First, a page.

Rosacea: Cause and treatment

If your face suddenly turns hot and red, the skin condition rosacea may be to blame. Learn more about the symptoms and causes of rosacea, and how you can avoid flare-ups and treat rosacea.

03.08.2023 Nina Merli 4 minutes

Rosacea: What is it?

Generally speaking, rosacea starts out as a reddening of the face. Depending on its severity, it can also lead to small, raised spots, blisters, and burning and itchy skin on your face. Rosacea is a chronic skin condition and those suffering from it will experience flare-ups, with typical characteristics including redness and enlarged blood vessels.

The condition mostly affects the face but the inflammation can also affect the eyes, scalp, neck and chest. A rosacea flare-up comes on very suddenly and the severity of the flare-up will depend on how severe the condition is. 

What are the stages of rosacea?

Rosacea is split into three levels of severity:

  • Level 1 – Erythematotelangiectatic rosacea:
    The skin is permanently reddened, with visibly enlarged blood vessels (couperose). The skin on the face is also very dry, itchy and can be flaky.
  • Level 2 – Rosacea papulopustulosa
    The permanent reddening of the first stage is accompanied by papules and pustules; rosacea papulopustulosa is often mistaken for acne, though the skin does not have any spots.
  • Level 3 – hypertrophic Rosacea
    In the third stage, alongside the symptoms mentioned above, there are also growths on the connective tissue and sebaceous glands on the nose, forehead, chin, ears and eyelids – these usually appear more commonly in men over the age of 50.

Rosacea: what causes this condition?

The cause of rosacea is still unclear. Some theorise that the condition is caused by a genetic predisposition and a weakened immune system. However, what is clear is that a combination of certain triggers can spark a rosacea flare-up. These include:

  • Diet: there are certain foods that should be avoided if you have rosacea. But what are they? In particular, you should avoid spicy, very hot and fatty foods, tomatoes, citrus fruits, liver, egg and dairy products, coffee, black tea, and alcohol, especially red wine.
    Doctors recommend that those with rosacea follow a basic diet that is low in histamines and inflammatory foods
  • Stress
  • Nicotine
  • Hot baths and trips to the sauna
  • Temperature fluctuations
  • Cosmetic products that irritate the skin and contain, for example, menthol, parabens, sulphates, perfumes, fruit acids, alcohol or essential oils
  • Mites: researchers have discovered that hair follicle mites can also trigger a flare-up. It is normal for these mites to be found on the skin, but those with rosacea have excessive numbers of them. Their skin reacts to this and produces antibodies that fight the mites. This then generates an inflammatory reaction on the skin surface
  • Intestinal effects: those with rosacea often also suffer from intestinal problems. For this reason, it is important that they ensure they have healthy intestinal flora and that they strengthen these with probiotics
  • UV radiation from the sun

Sun protection and rosacea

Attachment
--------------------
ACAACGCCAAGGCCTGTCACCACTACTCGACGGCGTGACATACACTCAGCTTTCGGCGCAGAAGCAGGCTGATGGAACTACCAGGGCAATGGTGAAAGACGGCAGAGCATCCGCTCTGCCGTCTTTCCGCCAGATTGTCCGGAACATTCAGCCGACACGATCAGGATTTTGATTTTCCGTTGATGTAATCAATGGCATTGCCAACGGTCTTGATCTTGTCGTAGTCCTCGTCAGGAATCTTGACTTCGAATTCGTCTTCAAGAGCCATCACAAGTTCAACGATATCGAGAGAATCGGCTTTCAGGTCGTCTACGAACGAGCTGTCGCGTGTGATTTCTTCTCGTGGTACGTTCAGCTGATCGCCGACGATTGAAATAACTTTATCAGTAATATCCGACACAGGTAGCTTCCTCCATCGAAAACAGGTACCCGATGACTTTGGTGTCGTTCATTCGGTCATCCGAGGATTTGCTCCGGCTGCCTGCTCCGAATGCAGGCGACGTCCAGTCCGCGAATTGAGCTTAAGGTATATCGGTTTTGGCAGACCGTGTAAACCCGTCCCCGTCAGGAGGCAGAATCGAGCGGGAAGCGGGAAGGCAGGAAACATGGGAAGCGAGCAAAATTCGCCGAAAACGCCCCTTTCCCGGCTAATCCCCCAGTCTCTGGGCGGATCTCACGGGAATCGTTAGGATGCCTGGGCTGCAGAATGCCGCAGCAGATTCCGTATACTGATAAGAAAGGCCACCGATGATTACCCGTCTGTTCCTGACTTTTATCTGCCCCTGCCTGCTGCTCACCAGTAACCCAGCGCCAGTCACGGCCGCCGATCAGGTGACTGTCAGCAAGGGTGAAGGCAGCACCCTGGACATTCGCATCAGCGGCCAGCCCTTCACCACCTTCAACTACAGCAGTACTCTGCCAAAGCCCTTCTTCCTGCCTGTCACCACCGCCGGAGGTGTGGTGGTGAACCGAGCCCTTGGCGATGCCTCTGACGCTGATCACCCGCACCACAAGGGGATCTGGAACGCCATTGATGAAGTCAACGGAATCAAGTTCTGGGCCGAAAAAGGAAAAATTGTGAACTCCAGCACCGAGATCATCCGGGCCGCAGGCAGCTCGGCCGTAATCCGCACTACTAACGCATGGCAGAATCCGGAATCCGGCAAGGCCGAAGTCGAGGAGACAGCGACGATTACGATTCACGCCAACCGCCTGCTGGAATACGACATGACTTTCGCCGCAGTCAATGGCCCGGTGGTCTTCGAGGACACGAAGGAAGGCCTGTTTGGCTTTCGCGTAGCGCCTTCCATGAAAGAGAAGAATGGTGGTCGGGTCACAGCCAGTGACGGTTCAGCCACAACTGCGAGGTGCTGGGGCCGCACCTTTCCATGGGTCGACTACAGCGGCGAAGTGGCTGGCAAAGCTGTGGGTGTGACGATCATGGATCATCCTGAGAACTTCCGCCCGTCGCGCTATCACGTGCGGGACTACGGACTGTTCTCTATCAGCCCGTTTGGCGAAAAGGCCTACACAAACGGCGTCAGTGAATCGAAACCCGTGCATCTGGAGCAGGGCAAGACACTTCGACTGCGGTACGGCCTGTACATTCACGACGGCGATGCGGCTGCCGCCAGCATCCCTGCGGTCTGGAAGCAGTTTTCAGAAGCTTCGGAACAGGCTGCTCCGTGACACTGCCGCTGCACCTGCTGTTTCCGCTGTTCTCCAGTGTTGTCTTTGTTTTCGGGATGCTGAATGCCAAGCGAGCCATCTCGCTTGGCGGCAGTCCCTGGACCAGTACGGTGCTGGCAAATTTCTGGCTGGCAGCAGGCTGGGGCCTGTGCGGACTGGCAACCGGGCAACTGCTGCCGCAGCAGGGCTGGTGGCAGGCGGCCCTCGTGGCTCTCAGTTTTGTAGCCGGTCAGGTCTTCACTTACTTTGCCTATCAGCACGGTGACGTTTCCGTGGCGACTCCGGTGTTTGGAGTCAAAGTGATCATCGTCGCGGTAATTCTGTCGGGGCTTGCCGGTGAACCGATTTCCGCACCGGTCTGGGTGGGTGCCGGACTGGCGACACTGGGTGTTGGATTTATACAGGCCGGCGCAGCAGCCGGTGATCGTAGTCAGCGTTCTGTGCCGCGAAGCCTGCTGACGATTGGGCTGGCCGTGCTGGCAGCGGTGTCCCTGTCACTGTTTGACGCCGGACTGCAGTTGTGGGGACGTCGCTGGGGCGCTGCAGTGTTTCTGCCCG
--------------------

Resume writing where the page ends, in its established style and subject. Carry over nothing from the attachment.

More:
Those with rosacea should avoid UV radiation as this can exacerbate the condition. Good UV protection is essential. Dermatologists recommend that those suffering from rosacea apply high-factor sun cream every day.
But what sun cream should you use if you have rosacea? Since certain cosmetic products can trigger a rosacea flare-up, it is recommended that you consult a pharmacist when buying sun cream. Titanium dioxide and zinc oxide are particularly effective physical sun blockers for those with rosacea.

Too much UV radiation does not only cause harm if you have rosacea. 

Can rosacea be cured?

Since the exact cause of rosacea is still unknown, there is no effective way of treating it. However, we do know what triggers can exacerbate rosacea. A first step, then, is to avoid these triggers (see the section ‘Rosacea: what causes this condition?’). Those with rosacea may find it helpful to keep a symptom diary to identify their personal triggers.

Other important actions are:

Creams for rosacea

We know that unusually high numbers of mites on the skin can trigger a rosacea flare-up. Certain creams containing antibiotics (such as metronidazole) have proven to be effective because they kill off the mites and therefore reduce the inflammation. Special gels containing azelaic acid are also effective for rosacea. Plus, there are now a number of cosmetic products that have been specially developed for those with rosacea. They can mostly be found in pharmacies.  

Treating rosacea naturally

Certain home remedies can help alleviate the redness caused by rosacea. Thanks to their anti-inflammatory properties, applying a camomile, honey or aloe vera cold compress can help calm irritated skin.

Laser treatment for rosacea?

Existing enlarged blood vessels (couperose) can be removed with laser treatment but since rosacea is a chronic skin condition, these may reappear over time.

Rosacea can be kept under control with the right diet, good sun protection and by avoiding certain triggers. Rely on using a high-factor sun cream every day, cosmetics for sensitive skin and an alkaline diet.

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